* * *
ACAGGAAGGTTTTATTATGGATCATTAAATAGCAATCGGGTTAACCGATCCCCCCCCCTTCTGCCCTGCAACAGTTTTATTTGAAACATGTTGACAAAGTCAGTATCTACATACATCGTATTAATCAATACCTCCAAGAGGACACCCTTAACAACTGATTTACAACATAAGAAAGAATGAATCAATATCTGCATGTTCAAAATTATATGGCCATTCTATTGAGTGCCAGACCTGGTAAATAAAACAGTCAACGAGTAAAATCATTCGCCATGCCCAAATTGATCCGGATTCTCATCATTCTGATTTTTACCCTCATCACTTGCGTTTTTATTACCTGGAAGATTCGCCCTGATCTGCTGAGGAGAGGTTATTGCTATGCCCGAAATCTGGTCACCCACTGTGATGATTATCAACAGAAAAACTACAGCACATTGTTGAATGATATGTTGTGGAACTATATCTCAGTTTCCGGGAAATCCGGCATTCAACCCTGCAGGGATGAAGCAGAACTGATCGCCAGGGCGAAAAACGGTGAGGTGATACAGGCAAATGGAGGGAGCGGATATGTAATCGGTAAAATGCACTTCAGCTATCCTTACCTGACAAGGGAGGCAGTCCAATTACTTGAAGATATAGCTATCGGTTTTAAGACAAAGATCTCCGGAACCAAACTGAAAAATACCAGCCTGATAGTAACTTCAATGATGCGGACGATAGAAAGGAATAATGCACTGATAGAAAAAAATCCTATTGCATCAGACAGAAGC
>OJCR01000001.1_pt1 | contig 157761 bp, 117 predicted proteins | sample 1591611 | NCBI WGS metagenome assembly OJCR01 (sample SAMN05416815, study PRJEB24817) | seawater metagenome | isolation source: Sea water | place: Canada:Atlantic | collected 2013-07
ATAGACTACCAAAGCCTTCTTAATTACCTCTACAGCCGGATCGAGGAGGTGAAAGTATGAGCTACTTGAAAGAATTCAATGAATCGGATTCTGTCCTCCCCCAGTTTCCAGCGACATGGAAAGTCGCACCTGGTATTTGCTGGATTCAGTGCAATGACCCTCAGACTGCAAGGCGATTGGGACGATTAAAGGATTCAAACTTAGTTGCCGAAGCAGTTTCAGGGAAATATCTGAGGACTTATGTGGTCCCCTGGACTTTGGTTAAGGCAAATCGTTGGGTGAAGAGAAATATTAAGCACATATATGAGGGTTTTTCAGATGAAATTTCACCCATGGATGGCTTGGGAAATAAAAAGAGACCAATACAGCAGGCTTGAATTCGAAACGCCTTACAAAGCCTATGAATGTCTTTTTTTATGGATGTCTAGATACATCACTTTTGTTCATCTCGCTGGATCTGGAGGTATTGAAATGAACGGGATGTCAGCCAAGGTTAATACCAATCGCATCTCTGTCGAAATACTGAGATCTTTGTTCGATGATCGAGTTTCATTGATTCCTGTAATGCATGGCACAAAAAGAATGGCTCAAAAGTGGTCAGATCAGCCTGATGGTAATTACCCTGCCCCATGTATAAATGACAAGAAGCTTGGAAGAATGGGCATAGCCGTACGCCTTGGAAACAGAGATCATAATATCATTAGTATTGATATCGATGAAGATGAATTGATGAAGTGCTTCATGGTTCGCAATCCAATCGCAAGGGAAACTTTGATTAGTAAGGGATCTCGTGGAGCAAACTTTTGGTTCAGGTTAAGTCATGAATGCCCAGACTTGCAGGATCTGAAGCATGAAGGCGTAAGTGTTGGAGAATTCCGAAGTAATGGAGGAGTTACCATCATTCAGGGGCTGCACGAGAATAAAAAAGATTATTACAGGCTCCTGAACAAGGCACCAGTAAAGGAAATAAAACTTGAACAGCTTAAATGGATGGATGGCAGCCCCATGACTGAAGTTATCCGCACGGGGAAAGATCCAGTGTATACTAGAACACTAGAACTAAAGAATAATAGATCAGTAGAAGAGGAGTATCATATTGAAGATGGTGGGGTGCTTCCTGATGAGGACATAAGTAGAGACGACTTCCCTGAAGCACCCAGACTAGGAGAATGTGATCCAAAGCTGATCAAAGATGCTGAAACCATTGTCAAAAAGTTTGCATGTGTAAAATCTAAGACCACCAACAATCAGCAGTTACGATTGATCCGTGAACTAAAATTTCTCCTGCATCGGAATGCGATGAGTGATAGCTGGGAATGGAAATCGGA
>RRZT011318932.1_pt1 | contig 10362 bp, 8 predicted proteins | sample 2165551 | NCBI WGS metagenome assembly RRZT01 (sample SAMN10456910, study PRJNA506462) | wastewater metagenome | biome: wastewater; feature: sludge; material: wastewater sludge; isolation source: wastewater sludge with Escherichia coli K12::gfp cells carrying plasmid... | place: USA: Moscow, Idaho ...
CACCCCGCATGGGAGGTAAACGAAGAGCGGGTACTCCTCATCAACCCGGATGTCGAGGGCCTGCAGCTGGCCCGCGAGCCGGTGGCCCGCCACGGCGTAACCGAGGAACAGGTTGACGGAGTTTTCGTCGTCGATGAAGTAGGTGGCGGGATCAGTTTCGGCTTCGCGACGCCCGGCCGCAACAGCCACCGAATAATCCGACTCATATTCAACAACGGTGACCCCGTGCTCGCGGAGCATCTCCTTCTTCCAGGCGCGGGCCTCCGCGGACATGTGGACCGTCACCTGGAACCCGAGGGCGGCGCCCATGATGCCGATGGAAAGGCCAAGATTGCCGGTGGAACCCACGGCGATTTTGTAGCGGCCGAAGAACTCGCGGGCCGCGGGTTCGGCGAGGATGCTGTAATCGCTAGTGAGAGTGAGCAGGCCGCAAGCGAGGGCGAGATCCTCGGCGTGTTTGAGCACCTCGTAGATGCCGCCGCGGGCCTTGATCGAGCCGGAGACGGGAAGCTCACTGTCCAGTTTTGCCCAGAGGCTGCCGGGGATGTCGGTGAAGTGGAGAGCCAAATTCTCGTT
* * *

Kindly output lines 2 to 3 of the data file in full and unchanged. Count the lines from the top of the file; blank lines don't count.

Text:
>OJCR01000001.1_pt1 | contig 157761 bp, 117 predicted proteins | sample 1591611 | NCBI WGS metagenome assembly OJCR01 (sample SAMN05416815, study PRJEB24817) | seawater metagenome | isolation source: Sea water | place: Canada:Atlantic | collected 2013-07
ATAGACTACCAAAGCCTTCTTAATTACCTCTACAGCCGGATCGAGGAGGTGAAAGTATGAGCTACTTGAAAGAATTCAATGAATCGGATTCTGTCCTCCCCCAGTTTCCAGCGACATGGAAAGTCGCACCTGGTATTTGCTGGATTCAGTGCAATGACCCTCAGACTGCAAGGCGATTGGGACGATTAAAGGATTCAAACTTAGTTGCCGAAGCAGTTTCAGGGAAATATCTGAGGACTTATGTGGTCCCCTGGACTTTGGTTAAGGCAAATCGTTGGGTGAAGAGAAATATTAAGCACATATATGAGGGTTTTTCAGATGAAATTTCACCCATGGATGGCTTGGGAAATAAAAAGAGACCAATACAGCAGGCTTGAATTCGAAACGCCTTACAAAGCCTATGAATGTCTTTTTTTATGGATGTCTAGATACATCACTTTTGTTCATCTCGCTGGATCTGGAGGTATTGAAATGAACGGGATGTCAGCCAAGGTTAATACCAATCGCATCTCTGTCGAAATACTGAGATCTTTGTTCGATGATCGAGTTTCATTGATTCCTGTAATGCATGGCACAAAAAGAATGGCTCAAAAGTGGTCAGATCAGCCTGATGGTAATTACCCTGCCCCATGTATAAATGACAAGAAGCTTGGAAGAATGGGCATAGCCGTACGCCTTGGAAACAGAGATCATAATATCATTAGTATTGATATCGATGAAGATGAATTGATGAAGTGCTTCATGGTTCGCAATCCAATCGCAAGGGAAACTTTGATTAGTAAGGGATCTCGTGGAGCAAACTTTTGGTTCAGGTTAAGTCATGAATGCCCAGACTTGCAGGATCTGAAGCATGAAGGCGTAAGTGTTGGAGAATTCCGAAGTAATGGAGGAGTTACCATCATTCAGGGGCTGCACGAGAATAAAAAAGATTATTACAGGCTCCTGAACAAGGCACCAGTAAAGGAAATAAAACTTGAACAGCTTAAATGGATGGATGGCAGCCCCATGACTGAAGTTATCCGCACGGGGAAAGATCCAGTGTATACTAGAACACTAGAACTAAAGAATAATAGATCAGTAGAAGAGGAGTATCATATTGAAGATGGTGGGGTGCTTCCTGATGAGGACATAAGTAGAGACGACTTCCCTGAAGCACCCAGACTAGGAGAATGTGATCCAAAGCTGATCAAAGATGCTGAAACCATTGTCAAAAAGTTTGCATGTGTAAAATCTAAGACCACCAACAATCAGCAGTTACGATTGATCCGTGAACTAAAATTTCTCCTGCATCGGAATGCGATGAGTGATAGCTGGGAATGGAAATCGGA